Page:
|Johanna Cassidy as Zohra in Blade Runner|
I don't doubt that Serpentessa here (the self-proclaimed 21st century 'snake priestess') is sincere about the spiritual dimension of her work, but that doesn't stop me from finding it cheesy and kinda boring to watch:
What exactly do the snakes add here? If anything, as Serpentessa says, they look like a hindrance.
Despite her cautions about bearing in mind 'the culture of your audience', let's face it: women dancing with snakes can't help but conjure up a dimension of cod-exotic sexuality that belly dance can well do without. (Sample YouTube comments from around the traps: "I'm turned on"/"its kinky i like it" [sic].) More evidence of the dodgy bestialist overtones - the lovely Debra Paget in Fritz Lang's Indian Epic:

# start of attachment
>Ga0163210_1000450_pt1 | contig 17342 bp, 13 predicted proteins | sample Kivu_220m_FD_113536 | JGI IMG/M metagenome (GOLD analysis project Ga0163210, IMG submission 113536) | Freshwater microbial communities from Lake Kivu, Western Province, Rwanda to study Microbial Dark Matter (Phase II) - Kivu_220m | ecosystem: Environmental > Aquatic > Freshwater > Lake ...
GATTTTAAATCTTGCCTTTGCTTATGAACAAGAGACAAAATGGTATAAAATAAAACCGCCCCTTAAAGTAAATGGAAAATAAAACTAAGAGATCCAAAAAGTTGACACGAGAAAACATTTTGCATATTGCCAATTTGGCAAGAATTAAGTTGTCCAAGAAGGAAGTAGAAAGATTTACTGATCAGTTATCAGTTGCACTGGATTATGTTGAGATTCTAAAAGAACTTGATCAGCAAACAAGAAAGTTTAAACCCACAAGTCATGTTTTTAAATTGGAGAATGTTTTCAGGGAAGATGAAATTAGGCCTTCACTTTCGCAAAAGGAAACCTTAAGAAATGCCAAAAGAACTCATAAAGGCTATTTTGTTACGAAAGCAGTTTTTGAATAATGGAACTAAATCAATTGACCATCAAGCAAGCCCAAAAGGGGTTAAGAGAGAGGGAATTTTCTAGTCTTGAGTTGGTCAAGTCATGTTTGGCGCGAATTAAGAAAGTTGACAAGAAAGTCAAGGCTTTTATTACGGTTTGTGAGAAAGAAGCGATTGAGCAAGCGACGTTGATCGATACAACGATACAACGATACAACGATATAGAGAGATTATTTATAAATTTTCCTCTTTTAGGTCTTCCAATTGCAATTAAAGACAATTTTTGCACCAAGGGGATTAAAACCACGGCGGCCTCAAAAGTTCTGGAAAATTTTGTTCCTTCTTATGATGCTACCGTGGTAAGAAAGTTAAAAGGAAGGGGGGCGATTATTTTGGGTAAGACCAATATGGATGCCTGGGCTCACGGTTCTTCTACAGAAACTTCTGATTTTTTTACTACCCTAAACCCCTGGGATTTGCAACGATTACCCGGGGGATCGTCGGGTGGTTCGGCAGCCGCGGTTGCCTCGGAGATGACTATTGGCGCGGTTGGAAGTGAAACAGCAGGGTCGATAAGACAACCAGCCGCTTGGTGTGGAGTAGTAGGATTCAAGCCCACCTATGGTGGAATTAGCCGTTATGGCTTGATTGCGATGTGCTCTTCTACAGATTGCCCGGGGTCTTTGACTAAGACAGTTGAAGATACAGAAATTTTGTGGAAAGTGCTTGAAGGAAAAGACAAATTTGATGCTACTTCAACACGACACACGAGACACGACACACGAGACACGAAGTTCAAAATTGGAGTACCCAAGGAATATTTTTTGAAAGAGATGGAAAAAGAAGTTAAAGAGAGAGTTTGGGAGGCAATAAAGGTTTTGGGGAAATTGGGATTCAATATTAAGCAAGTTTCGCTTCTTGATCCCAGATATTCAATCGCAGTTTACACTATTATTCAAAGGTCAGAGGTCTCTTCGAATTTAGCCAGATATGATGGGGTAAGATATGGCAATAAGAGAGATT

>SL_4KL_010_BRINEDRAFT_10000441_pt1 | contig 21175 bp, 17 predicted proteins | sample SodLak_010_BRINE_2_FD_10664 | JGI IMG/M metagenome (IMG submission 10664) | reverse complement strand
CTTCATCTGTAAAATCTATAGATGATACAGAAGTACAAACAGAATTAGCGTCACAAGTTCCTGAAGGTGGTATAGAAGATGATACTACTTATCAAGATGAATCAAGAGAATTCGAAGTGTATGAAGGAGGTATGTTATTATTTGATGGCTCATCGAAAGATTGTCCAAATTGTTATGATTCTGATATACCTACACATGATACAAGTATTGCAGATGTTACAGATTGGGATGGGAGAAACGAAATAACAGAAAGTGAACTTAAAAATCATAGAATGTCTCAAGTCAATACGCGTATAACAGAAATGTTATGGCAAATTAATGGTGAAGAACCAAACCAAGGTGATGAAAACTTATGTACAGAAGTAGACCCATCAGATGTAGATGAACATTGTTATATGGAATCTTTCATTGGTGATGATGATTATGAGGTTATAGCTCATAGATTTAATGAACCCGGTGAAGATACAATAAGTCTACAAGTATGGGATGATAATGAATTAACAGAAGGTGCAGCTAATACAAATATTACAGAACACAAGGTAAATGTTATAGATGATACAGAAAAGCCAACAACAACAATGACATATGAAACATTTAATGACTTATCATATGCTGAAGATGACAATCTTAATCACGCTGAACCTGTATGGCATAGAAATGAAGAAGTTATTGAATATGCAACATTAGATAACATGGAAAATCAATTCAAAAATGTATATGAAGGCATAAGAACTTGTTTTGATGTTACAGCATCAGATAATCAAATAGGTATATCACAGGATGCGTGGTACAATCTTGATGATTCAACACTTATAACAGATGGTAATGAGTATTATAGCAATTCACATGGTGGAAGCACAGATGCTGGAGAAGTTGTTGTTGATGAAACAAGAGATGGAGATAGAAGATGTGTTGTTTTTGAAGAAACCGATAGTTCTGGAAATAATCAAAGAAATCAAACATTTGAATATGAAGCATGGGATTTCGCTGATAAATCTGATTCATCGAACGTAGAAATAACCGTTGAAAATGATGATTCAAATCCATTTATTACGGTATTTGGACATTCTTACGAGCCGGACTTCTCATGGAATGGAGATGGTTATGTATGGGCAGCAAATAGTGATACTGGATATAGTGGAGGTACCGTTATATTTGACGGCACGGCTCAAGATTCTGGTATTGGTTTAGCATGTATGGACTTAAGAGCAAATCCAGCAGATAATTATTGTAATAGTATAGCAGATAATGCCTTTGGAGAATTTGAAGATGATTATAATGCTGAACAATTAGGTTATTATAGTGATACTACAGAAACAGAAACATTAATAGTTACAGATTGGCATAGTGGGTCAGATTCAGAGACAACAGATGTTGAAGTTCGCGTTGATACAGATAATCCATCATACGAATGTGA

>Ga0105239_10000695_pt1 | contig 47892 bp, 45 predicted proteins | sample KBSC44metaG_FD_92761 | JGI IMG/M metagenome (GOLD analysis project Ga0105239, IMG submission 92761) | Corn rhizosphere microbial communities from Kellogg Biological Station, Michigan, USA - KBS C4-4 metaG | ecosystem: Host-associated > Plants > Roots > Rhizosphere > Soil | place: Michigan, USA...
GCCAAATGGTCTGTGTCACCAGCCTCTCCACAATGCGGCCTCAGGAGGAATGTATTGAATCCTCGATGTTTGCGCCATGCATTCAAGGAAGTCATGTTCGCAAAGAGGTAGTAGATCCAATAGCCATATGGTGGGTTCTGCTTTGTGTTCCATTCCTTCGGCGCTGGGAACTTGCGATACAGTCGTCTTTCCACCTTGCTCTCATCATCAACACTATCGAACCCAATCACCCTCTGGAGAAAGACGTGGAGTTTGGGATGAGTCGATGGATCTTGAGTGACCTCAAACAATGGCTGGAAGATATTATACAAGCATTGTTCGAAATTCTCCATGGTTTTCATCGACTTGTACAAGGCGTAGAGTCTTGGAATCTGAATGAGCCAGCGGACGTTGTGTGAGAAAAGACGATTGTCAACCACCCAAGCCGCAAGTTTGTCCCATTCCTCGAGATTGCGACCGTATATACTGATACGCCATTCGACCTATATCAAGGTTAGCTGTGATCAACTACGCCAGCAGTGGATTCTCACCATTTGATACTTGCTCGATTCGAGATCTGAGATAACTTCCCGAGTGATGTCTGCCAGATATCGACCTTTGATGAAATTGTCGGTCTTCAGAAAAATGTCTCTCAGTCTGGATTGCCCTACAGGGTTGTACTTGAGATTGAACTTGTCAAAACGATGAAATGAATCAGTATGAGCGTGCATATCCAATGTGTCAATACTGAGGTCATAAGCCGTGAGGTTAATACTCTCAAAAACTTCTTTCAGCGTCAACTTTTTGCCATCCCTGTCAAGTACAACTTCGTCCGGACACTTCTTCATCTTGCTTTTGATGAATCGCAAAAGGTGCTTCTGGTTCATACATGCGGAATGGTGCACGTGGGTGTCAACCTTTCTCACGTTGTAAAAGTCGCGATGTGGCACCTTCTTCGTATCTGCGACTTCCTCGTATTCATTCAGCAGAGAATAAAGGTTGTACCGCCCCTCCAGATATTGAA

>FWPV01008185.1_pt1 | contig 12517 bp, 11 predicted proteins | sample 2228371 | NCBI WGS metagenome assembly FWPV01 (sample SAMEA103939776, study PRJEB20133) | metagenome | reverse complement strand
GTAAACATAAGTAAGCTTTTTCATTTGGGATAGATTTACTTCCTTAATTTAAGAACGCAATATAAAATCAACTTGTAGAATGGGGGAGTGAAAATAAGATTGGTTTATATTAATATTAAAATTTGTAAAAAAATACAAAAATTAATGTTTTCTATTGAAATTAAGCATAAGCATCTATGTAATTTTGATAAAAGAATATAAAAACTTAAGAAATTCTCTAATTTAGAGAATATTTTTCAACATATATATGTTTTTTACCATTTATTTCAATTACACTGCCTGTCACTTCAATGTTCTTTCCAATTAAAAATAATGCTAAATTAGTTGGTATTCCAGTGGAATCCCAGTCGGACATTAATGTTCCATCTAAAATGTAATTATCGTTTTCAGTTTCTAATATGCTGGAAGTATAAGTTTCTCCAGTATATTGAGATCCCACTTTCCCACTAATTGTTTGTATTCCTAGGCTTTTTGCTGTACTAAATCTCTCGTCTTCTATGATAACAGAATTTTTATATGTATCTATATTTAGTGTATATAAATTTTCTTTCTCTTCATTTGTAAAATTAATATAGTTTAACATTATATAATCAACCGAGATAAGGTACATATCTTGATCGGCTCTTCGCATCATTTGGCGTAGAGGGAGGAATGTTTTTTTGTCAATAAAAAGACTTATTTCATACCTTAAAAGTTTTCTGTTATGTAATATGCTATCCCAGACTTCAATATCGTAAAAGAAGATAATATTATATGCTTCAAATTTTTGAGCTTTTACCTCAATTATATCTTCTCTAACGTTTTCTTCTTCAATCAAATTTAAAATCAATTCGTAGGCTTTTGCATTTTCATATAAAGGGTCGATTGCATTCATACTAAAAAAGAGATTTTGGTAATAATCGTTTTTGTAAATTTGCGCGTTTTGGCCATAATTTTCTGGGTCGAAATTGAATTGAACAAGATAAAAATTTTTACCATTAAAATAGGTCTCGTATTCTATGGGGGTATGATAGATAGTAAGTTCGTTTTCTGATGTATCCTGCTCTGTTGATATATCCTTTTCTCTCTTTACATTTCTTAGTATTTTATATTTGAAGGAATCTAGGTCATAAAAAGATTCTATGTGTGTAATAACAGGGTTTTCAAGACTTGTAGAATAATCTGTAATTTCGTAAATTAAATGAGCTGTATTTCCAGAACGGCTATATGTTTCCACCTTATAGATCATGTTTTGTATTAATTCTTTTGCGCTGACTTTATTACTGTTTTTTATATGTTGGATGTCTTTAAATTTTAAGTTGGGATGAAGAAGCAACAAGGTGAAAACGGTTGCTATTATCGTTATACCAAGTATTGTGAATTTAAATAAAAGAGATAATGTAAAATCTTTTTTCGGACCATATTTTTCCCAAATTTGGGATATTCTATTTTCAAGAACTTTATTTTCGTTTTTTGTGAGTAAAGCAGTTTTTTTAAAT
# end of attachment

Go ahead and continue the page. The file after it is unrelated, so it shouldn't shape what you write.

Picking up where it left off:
Oh, yeah, and this girl:
Instead of buying a snake to fling around, why not donate to the Performing Animal Welfare Sanctuary, PAWS, or the excellent, recently-hit-by-a-hurricane Belize Zoo?
If you insist on snake dancing, go for gold and be really literal about it. Check this out from 1958's The Seventh Voyage of Sinbad:
If you think this is impossible for a human, meet The Snake Girl (Nokulunga 'Lunga' Buthelezi). We belly dancers go on about snake arms and hips all the time but we've got nothing on Lunga. I first saw her on a kids' television show where the tykes voted for their favourite acts. Be warned - by the end of her performance several children were in tears:
How can you not love that dude slumped on the couch in an attitude of 'seen it all before' nearly the whole way through her act? It's true: no matter how good you are, there's not much you can do to win over a jaded audience.
17/02/2011: And mad love to satirical site The Daily Mash for backing up my concerns by using this image and this caption:
|The Queen of Sheba was a dirty bitch|